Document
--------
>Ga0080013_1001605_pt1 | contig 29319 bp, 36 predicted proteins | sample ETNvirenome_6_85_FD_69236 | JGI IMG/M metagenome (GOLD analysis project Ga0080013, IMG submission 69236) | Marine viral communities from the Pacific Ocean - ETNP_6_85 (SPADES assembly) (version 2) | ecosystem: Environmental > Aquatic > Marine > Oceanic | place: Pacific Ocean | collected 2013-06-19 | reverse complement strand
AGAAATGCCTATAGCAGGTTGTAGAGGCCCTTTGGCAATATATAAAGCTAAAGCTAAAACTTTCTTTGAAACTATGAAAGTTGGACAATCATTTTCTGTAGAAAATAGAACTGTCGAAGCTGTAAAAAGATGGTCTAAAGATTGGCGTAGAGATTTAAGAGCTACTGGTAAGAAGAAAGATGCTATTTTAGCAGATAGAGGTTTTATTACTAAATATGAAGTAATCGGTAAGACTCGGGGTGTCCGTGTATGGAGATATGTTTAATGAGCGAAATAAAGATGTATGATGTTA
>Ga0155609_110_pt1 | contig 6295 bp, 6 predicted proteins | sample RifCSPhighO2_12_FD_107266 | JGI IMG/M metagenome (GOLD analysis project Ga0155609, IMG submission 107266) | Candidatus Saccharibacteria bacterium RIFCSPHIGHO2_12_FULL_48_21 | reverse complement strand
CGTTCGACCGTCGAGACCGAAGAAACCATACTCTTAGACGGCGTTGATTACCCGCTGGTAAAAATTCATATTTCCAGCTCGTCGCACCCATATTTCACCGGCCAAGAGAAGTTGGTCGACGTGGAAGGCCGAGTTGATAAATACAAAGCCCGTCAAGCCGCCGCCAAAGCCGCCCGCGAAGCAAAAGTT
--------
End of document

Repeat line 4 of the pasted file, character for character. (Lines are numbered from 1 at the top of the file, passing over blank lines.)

CGTTCGACCGTCGAGACCGAAGAAACCATACTCTTAGACGGCGTTGATTACCCGCTGGTAAAAATTCATATTTCCAGCTCGTCGCACCCATATTTCACCGGCCAAGAGAAGTTGGTCGACGTGGAAGGCCGAGTTGATAAATACAAAGCCCGTCAAGCCGCCGCCAAAGCCGCCCGCGAAGCAAAAGTT